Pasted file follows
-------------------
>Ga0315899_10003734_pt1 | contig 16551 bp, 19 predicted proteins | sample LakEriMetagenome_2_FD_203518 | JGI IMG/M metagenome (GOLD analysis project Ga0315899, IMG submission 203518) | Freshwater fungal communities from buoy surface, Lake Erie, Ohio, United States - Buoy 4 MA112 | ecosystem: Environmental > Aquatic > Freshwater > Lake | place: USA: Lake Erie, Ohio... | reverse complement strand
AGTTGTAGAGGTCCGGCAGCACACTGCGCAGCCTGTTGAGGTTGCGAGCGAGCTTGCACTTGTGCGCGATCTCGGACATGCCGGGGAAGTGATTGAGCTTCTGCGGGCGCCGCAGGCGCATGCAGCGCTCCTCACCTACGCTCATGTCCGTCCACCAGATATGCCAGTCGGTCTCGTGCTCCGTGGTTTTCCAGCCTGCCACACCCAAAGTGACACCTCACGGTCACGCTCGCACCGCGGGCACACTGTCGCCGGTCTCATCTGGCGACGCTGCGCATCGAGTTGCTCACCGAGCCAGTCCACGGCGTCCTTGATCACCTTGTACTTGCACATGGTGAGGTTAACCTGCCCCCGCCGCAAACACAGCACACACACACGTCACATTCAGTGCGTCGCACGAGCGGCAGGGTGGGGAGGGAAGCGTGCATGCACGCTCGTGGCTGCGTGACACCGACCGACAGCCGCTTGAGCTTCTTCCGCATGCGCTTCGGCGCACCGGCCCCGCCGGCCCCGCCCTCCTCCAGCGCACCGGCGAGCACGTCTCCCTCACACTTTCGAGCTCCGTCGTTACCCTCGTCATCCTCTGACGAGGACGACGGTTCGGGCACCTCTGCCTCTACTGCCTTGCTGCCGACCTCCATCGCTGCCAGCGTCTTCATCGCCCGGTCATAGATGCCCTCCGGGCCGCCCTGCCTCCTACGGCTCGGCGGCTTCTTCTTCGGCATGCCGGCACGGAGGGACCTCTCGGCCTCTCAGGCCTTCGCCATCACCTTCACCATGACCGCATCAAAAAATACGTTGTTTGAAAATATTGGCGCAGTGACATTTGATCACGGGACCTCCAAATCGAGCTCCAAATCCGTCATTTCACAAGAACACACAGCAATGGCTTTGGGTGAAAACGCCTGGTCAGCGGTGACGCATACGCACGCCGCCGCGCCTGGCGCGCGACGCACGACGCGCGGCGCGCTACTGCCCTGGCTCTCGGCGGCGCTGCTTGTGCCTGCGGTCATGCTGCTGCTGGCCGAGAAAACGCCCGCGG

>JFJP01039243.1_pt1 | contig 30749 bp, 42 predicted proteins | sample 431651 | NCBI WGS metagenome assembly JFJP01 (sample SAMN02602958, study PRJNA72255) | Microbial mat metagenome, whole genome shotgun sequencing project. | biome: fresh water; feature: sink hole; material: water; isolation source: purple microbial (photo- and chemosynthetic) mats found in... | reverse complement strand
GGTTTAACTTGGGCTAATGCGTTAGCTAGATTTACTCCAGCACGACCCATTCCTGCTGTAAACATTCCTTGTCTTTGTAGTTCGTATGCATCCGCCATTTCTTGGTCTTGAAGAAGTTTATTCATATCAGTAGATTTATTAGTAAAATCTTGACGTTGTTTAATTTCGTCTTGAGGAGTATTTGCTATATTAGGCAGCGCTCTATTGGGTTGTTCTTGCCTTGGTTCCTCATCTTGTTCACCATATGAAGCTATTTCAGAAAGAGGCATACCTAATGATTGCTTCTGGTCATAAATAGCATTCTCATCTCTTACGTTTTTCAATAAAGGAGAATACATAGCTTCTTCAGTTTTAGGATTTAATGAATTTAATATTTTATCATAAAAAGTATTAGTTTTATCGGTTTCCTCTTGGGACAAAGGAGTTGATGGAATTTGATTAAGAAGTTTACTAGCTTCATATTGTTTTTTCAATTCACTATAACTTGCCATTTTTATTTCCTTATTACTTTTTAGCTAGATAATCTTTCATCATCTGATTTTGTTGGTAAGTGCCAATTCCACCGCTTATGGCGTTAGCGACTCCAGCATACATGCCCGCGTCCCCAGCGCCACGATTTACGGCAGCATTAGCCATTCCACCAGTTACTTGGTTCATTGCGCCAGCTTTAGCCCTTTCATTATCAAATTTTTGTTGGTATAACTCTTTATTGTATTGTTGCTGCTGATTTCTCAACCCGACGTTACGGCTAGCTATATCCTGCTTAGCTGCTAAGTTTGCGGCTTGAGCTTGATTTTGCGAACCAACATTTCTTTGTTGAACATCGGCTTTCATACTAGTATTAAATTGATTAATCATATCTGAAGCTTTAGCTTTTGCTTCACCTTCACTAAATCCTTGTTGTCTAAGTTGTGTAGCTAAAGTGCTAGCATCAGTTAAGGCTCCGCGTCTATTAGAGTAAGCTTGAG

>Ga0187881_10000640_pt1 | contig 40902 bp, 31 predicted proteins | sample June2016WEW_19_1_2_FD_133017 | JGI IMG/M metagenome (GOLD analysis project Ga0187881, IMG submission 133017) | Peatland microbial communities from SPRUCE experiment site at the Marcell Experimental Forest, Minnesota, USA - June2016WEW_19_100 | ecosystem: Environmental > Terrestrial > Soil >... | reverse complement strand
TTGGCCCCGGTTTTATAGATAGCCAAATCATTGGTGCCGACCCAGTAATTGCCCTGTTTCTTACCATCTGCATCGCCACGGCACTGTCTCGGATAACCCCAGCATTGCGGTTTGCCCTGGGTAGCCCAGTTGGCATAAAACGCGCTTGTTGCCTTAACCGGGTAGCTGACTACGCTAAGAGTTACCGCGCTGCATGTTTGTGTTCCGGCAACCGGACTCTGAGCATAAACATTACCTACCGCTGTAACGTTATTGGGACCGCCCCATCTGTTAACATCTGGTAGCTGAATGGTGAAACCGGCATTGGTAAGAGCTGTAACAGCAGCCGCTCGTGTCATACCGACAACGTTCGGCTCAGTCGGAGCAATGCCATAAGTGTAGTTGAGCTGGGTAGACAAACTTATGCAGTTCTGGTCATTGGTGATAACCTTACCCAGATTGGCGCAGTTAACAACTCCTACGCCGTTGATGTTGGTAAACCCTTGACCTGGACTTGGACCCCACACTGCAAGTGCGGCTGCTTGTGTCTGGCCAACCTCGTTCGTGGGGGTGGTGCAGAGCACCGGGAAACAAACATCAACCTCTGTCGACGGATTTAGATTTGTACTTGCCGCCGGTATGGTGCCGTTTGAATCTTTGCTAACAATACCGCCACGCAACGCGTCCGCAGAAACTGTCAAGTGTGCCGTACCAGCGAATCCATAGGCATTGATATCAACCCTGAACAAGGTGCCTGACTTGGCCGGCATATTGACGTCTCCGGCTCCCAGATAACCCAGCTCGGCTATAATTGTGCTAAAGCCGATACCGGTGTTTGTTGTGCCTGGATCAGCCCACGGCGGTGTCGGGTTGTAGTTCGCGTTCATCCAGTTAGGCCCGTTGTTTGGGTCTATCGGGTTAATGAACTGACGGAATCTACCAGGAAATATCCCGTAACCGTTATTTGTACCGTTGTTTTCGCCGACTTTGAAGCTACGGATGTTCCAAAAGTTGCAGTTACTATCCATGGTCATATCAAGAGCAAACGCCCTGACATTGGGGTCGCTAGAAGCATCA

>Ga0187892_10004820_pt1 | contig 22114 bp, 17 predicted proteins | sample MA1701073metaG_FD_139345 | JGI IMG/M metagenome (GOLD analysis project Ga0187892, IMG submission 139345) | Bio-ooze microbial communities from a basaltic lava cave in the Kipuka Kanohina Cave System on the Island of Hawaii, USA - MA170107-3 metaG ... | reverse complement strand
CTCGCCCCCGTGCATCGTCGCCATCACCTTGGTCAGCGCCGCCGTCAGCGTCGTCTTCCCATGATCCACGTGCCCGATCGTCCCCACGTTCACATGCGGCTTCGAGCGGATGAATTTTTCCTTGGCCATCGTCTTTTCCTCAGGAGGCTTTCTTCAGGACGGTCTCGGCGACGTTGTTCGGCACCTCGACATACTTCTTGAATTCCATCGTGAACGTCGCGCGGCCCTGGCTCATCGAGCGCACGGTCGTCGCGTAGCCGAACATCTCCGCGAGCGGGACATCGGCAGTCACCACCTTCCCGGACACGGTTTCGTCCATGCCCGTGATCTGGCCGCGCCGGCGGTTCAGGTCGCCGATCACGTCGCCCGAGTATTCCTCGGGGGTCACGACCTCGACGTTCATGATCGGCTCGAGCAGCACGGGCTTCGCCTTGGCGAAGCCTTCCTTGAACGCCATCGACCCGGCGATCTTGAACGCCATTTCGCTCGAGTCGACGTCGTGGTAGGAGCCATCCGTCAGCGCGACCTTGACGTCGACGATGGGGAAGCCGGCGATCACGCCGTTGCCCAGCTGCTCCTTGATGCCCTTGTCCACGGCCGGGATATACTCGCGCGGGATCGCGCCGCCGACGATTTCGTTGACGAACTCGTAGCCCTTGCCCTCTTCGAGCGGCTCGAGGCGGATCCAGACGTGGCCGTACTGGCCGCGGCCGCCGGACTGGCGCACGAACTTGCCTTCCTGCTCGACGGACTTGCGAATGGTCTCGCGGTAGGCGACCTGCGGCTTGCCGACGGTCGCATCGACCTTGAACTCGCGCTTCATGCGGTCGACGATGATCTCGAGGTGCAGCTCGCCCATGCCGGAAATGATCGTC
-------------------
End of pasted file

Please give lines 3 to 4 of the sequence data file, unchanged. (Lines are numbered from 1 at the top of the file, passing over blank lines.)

>JFJP01039243.1_pt1 | contig 30749 bp, 42 predicted proteins | sample 431651 | NCBI WGS metagenome assembly JFJP01 (sample SAMN02602958, study PRJNA72255) | Microbial mat metagenome, whole genome shotgun sequencing project. | biome: fresh water; feature: sink hole; material: water; isolation source: purple microbial (photo- and chemosynthetic) mats found in... | reverse complement strand
GGTTTAACTTGGGCTAATGCGTTAGCTAGATTTACTCCAGCACGACCCATTCCTGCTGTAAACATTCCTTGTCTTTGTAGTTCGTATGCATCCGCCATTTCTTGGTCTTGAAGAAGTTTATTCATATCAGTAGATTTATTAGTAAAATCTTGACGTTGTTTAATTTCGTCTTGAGGAGTATTTGCTATATTAGGCAGCGCTCTATTGGGTTGTTCTTGCCTTGGTTCCTCATCTTGTTCACCATATGAAGCTATTTCAGAAAGAGGCATACCTAATGATTGCTTCTGGTCATAAATAGCATTCTCATCTCTTACGTTTTTCAATAAAGGAGAATACATAGCTTCTTCAGTTTTAGGATTTAATGAATTTAATATTTTATCATAAAAAGTATTAGTTTTATCGGTTTCCTCTTGGGACAAAGGAGTTGATGGAATTTGATTAAGAAGTTTACTAGCTTCATATTGTTTTTTCAATTCACTATAACTTGCCATTTTTATTTCCTTATTACTTTTTAGCTAGATAATCTTTCATCATCTGATTTTGTTGGTAAGTGCCAATTCCACCGCTTATGGCGTTAGCGACTCCAGCATACATGCCCGCGTCCCCAGCGCCACGATTTACGGCAGCATTAGCCATTCCACCAGTTACTTGGTTCATTGCGCCAGCTTTAGCCCTTTCATTATCAAATTTTTGTTGGTATAACTCTTTATTGTATTGTTGCTGCTGATTTCTCAACCCGACGTTACGGCTAGCTATATCCTGCTTAGCTGCTAAGTTTGCGGCTTGAGCTTGATTTTGCGAACCAACATTTCTTTGTTGAACATCGGCTTTCATACTAGTATTAAATTGATTAATCATATCTGAAGCTTTAGCTTTTGCTTCACCTTCACTAAATCCTTGTTGTCTAAGTTGTGTAGCTAAAGTGCTAGCATCAGTTAAGGCTCCGCGTCTATTAGAGTAAGCTTGAG